[Chimera-users] using CHIMERA to measure RMSD for large number of short peptides against a template structure

Elaine Meng meng at cgl.ucsf.edu
Wed Oct 21 09:52:14 PDT 2009

On Oct 21, 2009, at 6:45 AM, Sumitro Harjanto wrote:
> Background:
> Basically I would like to compare peptide to peptide and obtain the  
> RMSD between the two peptides using CHIMERA. These peptides may  
> have different lengths (eg 9-mer vs 10-mer) and they are not  
> conserved at all, in fact, they can be quite different in sequence.  
> They however have similar structures.
> Problem:
> I have a dilemma in choosing which alignment method to use. If I  
> use matchmaker, which is based on sequence alignment, only selected  
> amino acid pairs will be measured (since the peptides are not  
> conserved); if I use match instead, the peptides have to be of  
> equal length, but they are not. Is there way to get around this  
> dilemma..?
> I need the RMSD value to be exported from CHIMERA. I understand  
> that CHIMERA kept a log (replylog) for each session. Is there a way  
> for me to extract the content of this file? Or is there any other  
> way to keep a record of the RMSD values (since I would need to  
> automate this process to calculate RMSD for many pairs of peptides.
> Thanks,
> Sumitro

Hi Sumitro,
Matchmaker does not require the sequences to be identical, but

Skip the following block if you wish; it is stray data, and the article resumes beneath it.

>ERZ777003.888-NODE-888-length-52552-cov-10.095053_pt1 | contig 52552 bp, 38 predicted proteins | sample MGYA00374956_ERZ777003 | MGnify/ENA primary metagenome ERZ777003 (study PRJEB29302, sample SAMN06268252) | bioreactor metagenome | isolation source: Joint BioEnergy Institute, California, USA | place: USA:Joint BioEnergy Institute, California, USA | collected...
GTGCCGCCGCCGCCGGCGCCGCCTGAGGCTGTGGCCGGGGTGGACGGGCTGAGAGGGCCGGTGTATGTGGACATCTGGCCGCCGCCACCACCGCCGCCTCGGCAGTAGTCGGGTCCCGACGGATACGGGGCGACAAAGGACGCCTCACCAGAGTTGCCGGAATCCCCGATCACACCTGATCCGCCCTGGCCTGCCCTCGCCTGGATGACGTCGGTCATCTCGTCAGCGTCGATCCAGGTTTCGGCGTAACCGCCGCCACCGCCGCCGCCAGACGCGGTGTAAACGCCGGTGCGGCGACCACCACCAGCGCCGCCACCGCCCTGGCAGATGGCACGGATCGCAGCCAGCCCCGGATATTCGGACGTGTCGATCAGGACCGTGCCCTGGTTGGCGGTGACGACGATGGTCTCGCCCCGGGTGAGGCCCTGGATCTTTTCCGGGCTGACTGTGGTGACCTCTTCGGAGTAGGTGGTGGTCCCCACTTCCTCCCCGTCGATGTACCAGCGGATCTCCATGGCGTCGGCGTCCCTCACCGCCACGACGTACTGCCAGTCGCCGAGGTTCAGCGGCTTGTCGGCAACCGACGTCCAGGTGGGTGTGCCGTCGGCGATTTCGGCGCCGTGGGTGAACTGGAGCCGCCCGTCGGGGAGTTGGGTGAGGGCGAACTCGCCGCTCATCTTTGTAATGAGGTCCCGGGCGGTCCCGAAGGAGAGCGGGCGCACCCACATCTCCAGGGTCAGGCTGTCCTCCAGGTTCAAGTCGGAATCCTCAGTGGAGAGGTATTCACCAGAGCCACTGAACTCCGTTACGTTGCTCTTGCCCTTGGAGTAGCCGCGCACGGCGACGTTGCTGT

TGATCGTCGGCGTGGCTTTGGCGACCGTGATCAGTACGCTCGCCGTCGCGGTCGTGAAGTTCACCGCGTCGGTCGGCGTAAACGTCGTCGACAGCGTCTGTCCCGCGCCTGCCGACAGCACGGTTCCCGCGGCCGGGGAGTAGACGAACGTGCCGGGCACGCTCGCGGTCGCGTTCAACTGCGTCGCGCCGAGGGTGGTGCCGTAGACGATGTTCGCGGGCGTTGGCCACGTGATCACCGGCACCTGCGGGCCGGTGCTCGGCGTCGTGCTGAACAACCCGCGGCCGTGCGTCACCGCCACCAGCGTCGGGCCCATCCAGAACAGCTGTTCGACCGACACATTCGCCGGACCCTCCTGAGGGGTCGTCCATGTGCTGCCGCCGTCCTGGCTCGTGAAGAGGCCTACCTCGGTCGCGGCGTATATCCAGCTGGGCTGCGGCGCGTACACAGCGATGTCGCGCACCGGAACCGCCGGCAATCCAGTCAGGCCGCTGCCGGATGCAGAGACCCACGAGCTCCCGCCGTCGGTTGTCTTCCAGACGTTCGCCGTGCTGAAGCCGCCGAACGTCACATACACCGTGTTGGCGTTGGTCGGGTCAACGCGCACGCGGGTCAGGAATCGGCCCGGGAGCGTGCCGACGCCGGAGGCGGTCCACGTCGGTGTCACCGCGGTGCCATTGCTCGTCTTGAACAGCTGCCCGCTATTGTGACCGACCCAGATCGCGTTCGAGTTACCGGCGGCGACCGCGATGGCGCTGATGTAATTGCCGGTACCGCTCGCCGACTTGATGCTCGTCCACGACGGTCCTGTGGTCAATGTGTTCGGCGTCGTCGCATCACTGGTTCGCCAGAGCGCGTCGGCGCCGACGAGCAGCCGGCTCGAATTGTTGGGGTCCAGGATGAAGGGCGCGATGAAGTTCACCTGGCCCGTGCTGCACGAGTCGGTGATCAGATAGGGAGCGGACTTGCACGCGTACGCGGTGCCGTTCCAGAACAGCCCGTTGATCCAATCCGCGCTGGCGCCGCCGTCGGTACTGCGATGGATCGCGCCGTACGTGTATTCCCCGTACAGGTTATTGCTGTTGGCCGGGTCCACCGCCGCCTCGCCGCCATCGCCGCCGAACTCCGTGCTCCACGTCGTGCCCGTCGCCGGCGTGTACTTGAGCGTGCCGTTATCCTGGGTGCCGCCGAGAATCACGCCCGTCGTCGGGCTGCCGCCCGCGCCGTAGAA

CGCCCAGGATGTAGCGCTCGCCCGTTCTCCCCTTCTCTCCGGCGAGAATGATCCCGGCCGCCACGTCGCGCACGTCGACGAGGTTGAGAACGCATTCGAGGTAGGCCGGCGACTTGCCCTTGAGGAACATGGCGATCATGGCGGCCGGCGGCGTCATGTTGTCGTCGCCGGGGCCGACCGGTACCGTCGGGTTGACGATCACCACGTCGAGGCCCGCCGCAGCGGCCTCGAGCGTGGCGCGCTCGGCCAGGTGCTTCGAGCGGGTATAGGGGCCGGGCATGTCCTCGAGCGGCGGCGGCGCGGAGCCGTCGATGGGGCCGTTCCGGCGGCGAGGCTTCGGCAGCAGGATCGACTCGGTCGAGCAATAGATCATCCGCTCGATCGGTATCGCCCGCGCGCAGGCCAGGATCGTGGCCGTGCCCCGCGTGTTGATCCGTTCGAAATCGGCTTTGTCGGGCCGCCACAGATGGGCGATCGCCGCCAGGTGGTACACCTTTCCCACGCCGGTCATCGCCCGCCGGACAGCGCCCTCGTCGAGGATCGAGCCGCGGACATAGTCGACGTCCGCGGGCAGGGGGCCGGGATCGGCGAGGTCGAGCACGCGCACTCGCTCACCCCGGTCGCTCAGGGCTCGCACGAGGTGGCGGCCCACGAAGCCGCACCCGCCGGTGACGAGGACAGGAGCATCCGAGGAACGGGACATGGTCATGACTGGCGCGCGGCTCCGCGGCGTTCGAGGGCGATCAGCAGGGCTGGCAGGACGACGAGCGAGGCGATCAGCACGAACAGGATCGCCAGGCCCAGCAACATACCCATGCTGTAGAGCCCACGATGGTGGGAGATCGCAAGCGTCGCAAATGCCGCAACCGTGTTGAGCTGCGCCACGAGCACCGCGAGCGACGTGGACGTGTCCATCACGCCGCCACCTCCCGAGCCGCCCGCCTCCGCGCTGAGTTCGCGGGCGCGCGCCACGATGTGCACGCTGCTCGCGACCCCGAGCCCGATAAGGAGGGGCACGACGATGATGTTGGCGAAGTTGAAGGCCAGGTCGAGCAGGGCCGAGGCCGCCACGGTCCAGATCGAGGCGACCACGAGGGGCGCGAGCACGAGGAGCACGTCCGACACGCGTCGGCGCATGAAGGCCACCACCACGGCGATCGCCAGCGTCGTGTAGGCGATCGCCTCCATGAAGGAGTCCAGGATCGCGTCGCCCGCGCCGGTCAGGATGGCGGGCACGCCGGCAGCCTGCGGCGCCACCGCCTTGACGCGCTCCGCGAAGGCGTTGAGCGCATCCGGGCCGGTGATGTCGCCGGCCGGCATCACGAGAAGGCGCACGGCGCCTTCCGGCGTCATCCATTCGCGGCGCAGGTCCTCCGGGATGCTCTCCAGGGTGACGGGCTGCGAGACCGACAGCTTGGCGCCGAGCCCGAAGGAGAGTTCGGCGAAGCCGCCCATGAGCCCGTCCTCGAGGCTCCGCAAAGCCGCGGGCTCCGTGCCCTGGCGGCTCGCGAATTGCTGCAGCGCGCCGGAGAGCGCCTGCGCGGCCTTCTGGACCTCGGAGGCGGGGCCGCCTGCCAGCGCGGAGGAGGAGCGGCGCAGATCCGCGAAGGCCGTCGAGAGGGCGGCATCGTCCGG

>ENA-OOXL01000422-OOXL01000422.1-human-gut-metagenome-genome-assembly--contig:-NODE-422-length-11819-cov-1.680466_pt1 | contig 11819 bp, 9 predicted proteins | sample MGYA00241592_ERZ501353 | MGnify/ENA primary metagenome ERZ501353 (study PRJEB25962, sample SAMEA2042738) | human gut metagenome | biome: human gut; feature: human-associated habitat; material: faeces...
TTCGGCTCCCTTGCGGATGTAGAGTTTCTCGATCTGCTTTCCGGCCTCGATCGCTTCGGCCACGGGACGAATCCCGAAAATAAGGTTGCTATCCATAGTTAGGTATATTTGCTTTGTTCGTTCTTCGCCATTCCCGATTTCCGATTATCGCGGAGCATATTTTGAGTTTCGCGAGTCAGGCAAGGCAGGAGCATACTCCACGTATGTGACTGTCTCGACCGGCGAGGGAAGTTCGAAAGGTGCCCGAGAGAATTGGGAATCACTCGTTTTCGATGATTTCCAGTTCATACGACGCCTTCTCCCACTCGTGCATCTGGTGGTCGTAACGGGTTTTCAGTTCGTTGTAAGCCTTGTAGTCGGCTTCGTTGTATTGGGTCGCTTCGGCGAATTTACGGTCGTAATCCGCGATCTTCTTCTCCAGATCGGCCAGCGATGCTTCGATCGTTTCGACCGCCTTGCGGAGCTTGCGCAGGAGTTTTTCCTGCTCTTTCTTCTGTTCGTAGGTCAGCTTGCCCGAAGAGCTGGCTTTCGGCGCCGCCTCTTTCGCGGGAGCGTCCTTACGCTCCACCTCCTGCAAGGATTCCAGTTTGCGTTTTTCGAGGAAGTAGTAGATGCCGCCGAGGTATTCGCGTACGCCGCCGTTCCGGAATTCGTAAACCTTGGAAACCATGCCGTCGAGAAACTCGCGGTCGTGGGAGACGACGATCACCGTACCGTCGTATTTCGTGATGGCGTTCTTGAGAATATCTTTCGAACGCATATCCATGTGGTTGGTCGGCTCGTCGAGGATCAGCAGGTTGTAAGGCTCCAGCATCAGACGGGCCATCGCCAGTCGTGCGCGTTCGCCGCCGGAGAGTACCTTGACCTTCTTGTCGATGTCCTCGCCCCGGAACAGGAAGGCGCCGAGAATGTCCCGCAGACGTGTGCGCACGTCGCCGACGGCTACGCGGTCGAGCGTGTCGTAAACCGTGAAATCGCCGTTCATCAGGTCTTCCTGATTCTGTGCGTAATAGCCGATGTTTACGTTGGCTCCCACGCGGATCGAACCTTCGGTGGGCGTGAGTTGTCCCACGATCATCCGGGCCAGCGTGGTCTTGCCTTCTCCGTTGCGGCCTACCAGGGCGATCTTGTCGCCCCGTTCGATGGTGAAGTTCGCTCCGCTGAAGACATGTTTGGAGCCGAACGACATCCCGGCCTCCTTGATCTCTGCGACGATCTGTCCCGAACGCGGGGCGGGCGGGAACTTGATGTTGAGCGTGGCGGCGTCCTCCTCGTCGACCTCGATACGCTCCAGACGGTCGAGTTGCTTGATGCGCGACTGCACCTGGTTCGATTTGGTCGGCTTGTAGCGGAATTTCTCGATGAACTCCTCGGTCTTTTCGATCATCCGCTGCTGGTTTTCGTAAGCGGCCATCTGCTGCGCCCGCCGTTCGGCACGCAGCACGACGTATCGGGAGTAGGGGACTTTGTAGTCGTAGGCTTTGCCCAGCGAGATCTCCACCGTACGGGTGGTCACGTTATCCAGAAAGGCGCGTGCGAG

generally it is intended for homologous proteins with at least partly  
conserved sequences and secondary structures.  If you are working  
with short peptides, I agree that matchmaker will probably not give  
the matches that you want, so "match" would be the way to go.

The "match" command does not require that the overall structures have  
the same number of atoms, only that you tell it to use equal numbers  
of atoms from the two models.
For example, model 0 could be some protein with residues 1-500 in  
chain A and residues 1-250 in chain B, while model 1 is your peptide  
that only has 10 residues.  In the match command you just say exactly  
which atoms and residues should be used.  When the residues are of  
different types, you would normally just use their backbone atoms  
instead of the whole residues, which could have different numbers of  
atoms.  Examples:

match #1:1-10 at ca  #0:1-10.a at ca
match #1:1-10 at n,ca,c,o #0:425-434.b at n,ca,c,o
match #1:2-9 at ca #0:4.a,6-9.a,8-10.b at ca

The RMSD values will be reported in the Reply Log (under Favorites  
menu).  You can copy the text in  it and paste to a file. Or, if you  
are running Chimera in "nogui" mode, this information can be  
redirected to a file as described in this previous post:

For more about scripting to process multiple structures, see previous  
posts such as:

I hope this helps,
Elaine C. Meng, Ph.D.
UCSF Computer Graphics Lab (Chimera team) and Babbitt Lab
Department of Pharmaceutical Chemistry
University of California, San Francisco

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